"Revolution is ongoing": On 5th anniversary of uprising, imprisoned Egyptian activist says fight for liberation will go on

One form of tyranny has been replaced with another in Egypt, but, for some revolutionaries, the struggle continues

By Ben Norton
Published January 26, 2016 2:16AM (UTC)
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Egyptian anti-government demonstrators hold a symbolic funeral for journalist Ahmed Mohammed Mahmoud, killed during clashes with pro-government supporters at Tahrir Square in Cairo February 7, 2011. (Reuters/Amr Dalsh)

The Egyptian people shook the world five years ago Monday, launching a revolution against a Western-backed dictator that had oppressed them for close to 30 years.

Almost 2,000 days after the uprising, many hopes have been dashed, as one form of tyranny has been replaced with one that is even worse. Yet, for some revolutionaries, the struggle goes on.


Jan. 25, 2011 marked the beginning of the Egyptian Revolution, the second movement in the so-called Arab Spring, a series of uprisings throughout the Middle East and North Africa in late 2010 and 2011.

Tunisian street vendor Mohamed Bouazizi set himself on fire on Dec. 17, 2010, in protest of the corruption and repression of Zine el-Abidine Ben Ali's Western-backed authoritarian regime. Bouazizi's death by self-immolation sparked an uprising in Tunisia that toppled the dictator, and revolution spread throughout the Middle East.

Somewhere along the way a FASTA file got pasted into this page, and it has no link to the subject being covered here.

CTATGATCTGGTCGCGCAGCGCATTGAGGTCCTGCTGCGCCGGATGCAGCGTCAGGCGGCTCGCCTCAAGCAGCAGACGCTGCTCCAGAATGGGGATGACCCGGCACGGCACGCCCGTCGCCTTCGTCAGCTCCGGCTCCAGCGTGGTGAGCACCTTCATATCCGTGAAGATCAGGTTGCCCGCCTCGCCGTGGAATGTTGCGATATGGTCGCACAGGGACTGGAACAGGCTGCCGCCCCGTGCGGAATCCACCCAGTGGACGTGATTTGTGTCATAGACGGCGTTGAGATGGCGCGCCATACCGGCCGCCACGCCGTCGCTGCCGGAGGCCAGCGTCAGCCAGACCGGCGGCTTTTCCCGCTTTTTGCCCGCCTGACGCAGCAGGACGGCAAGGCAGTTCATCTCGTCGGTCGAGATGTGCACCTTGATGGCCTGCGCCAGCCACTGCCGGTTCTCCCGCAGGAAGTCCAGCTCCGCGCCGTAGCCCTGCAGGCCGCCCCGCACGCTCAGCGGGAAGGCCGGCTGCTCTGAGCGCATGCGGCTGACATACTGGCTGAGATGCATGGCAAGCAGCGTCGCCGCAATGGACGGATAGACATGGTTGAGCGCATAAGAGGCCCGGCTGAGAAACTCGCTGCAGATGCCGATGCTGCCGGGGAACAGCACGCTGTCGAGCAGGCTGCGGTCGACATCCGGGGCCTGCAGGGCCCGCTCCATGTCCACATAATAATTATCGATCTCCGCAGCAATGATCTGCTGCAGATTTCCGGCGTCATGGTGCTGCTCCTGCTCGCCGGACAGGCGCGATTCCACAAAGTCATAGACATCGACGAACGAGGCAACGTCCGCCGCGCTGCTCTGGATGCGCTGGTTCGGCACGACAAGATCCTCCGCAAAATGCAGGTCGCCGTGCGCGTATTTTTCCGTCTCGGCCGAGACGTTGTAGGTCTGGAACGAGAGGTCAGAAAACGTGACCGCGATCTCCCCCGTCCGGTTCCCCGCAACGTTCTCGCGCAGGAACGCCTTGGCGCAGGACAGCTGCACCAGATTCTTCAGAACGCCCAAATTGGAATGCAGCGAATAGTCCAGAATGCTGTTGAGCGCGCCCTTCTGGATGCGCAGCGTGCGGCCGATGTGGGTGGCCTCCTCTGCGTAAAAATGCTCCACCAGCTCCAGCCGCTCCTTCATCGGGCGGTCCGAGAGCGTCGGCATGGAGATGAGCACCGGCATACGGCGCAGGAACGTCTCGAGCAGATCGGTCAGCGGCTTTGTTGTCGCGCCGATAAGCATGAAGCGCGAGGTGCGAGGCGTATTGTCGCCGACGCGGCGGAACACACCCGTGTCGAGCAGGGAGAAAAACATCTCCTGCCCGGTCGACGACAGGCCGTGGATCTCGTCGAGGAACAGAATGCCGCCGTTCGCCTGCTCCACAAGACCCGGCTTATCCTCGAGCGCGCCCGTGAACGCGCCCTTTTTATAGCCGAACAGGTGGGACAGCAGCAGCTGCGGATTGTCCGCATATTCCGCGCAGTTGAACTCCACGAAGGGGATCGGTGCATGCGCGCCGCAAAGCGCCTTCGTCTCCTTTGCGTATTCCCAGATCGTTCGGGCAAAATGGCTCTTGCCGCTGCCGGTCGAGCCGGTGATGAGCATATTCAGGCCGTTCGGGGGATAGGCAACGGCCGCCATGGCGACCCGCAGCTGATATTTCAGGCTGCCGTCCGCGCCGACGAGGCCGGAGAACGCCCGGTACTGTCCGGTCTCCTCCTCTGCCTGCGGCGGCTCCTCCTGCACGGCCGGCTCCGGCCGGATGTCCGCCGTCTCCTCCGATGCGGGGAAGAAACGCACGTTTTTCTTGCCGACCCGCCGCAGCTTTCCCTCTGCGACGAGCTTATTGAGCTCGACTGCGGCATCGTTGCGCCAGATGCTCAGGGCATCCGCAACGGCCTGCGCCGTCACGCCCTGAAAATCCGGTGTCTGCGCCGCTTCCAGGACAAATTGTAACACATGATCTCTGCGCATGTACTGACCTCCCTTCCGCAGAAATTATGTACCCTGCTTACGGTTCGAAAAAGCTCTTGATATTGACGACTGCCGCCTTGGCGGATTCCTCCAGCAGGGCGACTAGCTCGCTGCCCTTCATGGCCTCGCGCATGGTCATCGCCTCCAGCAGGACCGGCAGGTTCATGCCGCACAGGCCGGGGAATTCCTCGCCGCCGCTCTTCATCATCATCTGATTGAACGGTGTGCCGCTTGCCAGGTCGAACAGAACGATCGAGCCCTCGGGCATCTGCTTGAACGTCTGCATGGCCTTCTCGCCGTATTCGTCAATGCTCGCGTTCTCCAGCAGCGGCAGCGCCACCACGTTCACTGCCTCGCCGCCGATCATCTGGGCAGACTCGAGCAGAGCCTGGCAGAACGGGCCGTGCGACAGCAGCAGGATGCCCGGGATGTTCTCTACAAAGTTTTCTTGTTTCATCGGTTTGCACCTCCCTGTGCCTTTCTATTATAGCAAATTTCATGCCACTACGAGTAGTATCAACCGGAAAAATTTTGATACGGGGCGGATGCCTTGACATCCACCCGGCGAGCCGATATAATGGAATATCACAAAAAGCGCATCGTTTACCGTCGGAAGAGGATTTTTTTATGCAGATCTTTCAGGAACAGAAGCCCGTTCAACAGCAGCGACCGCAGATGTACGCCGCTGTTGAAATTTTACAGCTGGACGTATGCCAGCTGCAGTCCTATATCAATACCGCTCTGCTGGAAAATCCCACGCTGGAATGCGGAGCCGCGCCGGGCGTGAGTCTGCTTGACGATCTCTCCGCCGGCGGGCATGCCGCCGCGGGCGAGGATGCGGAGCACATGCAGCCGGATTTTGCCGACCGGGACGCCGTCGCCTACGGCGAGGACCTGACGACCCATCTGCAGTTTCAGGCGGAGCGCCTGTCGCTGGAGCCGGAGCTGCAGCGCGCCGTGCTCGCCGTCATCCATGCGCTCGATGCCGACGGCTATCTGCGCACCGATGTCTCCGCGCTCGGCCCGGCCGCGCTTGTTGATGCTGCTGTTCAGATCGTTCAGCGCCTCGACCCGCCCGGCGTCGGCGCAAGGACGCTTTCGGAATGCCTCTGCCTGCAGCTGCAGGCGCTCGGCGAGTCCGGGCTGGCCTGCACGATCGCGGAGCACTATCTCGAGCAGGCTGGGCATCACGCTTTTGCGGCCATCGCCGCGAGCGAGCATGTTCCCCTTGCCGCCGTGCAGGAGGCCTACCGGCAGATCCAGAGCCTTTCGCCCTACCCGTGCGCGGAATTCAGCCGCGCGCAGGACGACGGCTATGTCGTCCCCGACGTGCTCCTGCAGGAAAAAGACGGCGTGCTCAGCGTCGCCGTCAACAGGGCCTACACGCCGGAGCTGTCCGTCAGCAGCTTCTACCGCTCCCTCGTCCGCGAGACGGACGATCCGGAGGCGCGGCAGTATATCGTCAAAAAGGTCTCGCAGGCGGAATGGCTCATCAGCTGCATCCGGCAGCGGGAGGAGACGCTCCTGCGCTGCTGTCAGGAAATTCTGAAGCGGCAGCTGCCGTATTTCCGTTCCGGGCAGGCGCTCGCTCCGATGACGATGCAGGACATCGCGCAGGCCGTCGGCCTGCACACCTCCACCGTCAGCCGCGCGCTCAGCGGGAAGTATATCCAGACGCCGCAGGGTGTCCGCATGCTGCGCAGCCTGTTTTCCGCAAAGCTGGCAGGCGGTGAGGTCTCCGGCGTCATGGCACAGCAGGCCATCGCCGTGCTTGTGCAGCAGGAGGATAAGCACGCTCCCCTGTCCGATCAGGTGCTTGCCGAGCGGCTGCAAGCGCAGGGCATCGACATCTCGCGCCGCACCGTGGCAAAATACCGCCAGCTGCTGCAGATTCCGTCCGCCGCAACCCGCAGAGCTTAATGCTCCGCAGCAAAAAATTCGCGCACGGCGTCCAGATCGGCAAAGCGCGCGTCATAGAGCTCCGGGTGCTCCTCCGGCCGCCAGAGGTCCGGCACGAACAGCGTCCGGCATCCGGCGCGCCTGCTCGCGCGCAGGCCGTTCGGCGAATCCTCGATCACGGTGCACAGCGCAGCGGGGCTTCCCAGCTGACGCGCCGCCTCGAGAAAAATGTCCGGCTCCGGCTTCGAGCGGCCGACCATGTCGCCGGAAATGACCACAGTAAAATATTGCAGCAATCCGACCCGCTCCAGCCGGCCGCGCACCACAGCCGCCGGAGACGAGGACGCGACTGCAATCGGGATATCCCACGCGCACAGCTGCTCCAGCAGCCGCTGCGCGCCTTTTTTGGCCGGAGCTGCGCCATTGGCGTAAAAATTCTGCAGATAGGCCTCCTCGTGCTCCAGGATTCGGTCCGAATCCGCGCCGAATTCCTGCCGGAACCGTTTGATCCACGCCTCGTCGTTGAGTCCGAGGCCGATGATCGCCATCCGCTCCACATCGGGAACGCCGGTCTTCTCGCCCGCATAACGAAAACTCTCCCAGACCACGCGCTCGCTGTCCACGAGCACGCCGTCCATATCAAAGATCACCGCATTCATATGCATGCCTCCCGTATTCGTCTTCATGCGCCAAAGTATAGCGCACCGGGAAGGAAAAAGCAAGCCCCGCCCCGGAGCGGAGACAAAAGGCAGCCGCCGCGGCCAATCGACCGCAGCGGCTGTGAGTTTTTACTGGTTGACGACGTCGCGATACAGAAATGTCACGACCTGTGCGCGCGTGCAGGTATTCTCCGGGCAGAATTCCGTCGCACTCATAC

Egypt was the next locus of change. The Jan. 25 uprising forced Western-backed dictator Hosni Mubarak to resign on Feb. 11. Mubarak had tried to brutally repress the revolution. According to official figures, Egyptian security forces killed at least 846 people and injured 6,000 more in the 18 days of protests. The U.S. supported Mubarak until the last minute, until it was clear that he would inevitably fall.


The North African country subsequently held its first democratic election, since the 1952 Egyptian Revolution overthrew British colonialism. Mohamed Morsi, of the Muslim Brotherhood's Freedom and Justice Party, became Egypt's first democratically elected head of state.

On July 3, 2013, General Abdel Fattah el-Sisi launched a coup and violently overthrew Egypt's democratically elected government. With Western backing, Sisi subsequently launched a campaign of systematic repression of peaceful Egyptian activists, killing thousands and imprisoning tens of thousands.

The U.S. government, and much of the media, refused to recognize the military coup as a coup. The Obama administration promptly resumed its $1.5 billion in annual military aid to Sisi's regime. Secretary of State John Kerry infamously declared, in reference to U.S.-made military helicopters, "The Apaches will come, and they'll come very, very soon."


U.S. federal government documents obtained by the Investigative Reporting Program at the University of California, Berkeley detail how the State Department supported anti-Morsi activists and politicians. The U.S. government essentially bankrolled the coup that violently overthrew Egyptian democracy.

In August 2013, General Sisi carried out the bloodiest crackdown on dissent: the Rabaa Massacre. The Egyptian regime killed at least 1,150 protesters in July and August. On Aug. 14 alone, Egyptian forces killed a bare minimum of 817 people, and more likely more than 1,000, according to Human Rights Watch, as they mowed down mostly peaceful protesters at Rabaa Square in downtown Cairo. Human Rights Watch said the attack was likely a crime against humanity.